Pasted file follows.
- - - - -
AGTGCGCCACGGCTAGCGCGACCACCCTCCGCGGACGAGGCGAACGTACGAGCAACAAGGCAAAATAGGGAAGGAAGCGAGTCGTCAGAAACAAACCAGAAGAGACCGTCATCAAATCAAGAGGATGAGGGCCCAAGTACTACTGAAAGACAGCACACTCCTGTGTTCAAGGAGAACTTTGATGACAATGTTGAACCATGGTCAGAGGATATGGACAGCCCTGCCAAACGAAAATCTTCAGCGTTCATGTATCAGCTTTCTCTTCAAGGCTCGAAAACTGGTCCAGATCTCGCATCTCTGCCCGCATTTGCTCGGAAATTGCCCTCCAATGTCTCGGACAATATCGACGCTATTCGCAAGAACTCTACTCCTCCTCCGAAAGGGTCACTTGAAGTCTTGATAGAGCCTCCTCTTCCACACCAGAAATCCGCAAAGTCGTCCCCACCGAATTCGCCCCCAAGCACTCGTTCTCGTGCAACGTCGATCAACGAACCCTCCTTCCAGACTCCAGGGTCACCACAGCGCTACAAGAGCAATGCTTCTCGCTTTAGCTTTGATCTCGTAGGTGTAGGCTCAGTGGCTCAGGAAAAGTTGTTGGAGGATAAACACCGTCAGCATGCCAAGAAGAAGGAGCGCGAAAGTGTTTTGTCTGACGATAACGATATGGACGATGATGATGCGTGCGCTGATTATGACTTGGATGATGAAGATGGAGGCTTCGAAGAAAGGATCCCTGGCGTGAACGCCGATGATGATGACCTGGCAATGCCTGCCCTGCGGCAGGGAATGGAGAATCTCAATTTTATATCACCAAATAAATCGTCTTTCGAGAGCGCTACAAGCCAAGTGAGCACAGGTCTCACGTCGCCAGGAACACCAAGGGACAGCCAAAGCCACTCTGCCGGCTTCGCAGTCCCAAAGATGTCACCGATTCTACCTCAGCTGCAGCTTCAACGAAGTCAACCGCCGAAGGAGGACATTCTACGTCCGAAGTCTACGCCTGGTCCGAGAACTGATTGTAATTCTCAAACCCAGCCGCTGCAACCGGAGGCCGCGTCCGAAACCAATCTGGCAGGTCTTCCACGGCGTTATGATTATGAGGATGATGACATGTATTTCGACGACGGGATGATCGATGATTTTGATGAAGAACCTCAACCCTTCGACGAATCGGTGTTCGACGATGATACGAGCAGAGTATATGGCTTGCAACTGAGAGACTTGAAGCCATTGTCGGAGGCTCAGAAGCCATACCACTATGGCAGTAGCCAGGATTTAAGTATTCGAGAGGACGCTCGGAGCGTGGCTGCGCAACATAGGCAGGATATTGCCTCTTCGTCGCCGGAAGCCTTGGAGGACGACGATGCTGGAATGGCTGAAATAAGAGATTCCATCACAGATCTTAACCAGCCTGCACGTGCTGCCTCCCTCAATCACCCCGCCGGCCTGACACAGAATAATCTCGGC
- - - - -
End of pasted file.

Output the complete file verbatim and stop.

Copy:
AGTGCGCCACGGCTAGCGCGACCACCCTCCGCGGACGAGGCGAACGTACGAGCAACAAGGCAAAATAGGGAAGGAAGCGAGTCGTCAGAAACAAACCAGAAGAGACCGTCATCAAATCAAGAGGATGAGGGCCCAAGTACTACTGAAAGACAGCACACTCCTGTGTTCAAGGAGAACTTTGATGACAATGTTGAACCATGGTCAGAGGATATGGACAGCCCTGCCAAACGAAAATCTTCAGCGTTCATGTATCAGCTTTCTCTTCAAGGCTCGAAAACTGGTCCAGATCTCGCATCTCTGCCCGCATTTGCTCGGAAATTGCCCTCCAATGTCTCGGACAATATCGACGCTATTCGCAAGAACTCTACTCCTCCTCCGAAAGGGTCACTTGAAGTCTTGATAGAGCCTCCTCTTCCACACCAGAAATCCGCAAAGTCGTCCCCACCGAATTCGCCCCCAAGCACTCGTTCTCGTGCAACGTCGATCAACGAACCCTCCTTCCAGACTCCAGGGTCACCACAGCGCTACAAGAGCAATGCTTCTCGCTTTAGCTTTGATCTCGTAGGTGTAGGCTCAGTGGCTCAGGAAAAGTTGTTGGAGGATAAACACCGTCAGCATGCCAAGAAGAAGGAGCGCGAAAGTGTTTTGTCTGACGATAACGATATGGACGATGATGATGCGTGCGCTGATTATGACTTGGATGATGAAGATGGAGGCTTCGAAGAAAGGATCCCTGGCGTGAACGCCGATGATGATGACCTGGCAATGCCTGCCCTGCGGCAGGGAATGGAGAATCTCAATTTTATATCACCAAATAAATCGTCTTTCGAGAGCGCTACAAGCCAAGTGAGCACAGGTCTCACGTCGCCAGGAACACCAAGGGACAGCCAAAGCCACTCTGCCGGCTTCGCAGTCCCAAAGATGTCACCGATTCTACCTCAGCTGCAGCTTCAACGAAGTCAACCGCCGAAGGAGGACATTCTACGTCCGAAGTCTACGCCTGGTCCGAGAACTGATTGTAATTCTCAAACCCAGCCGCTGCAACCGGAGGCCGCGTCCGAAACCAATCTGGCAGGTCTTCCACGGCGTTATGATTATGAGGATGATGACATGTATTTCGACGACGGGATGATCGATGATTTTGATGAAGAACCTCAACCCTTCGACGAATCGGTGTTCGACGATGATACGAGCAGAGTATATGGCTTGCAACTGAGAGACTTGAAGCCATTGTCGGAGGCTCAGAAGCCATACCACTATGGCAGTAGCCAGGATTTAAGTATTCGAGAGGACGCTCGGAGCGTGGCTGCGCAACATAGGCAGGATATTGCCTCTTCGTCGCCGGAAGCCTTGGAGGACGACGATGCTGGAATGGCTGAAATAAGAGATTCCATCACAGATCTTAACCAGCCTGCACGTGCTGCCTCCCTCAATCACCCCGCCGGCCTGACACAGAATAATCTCGGC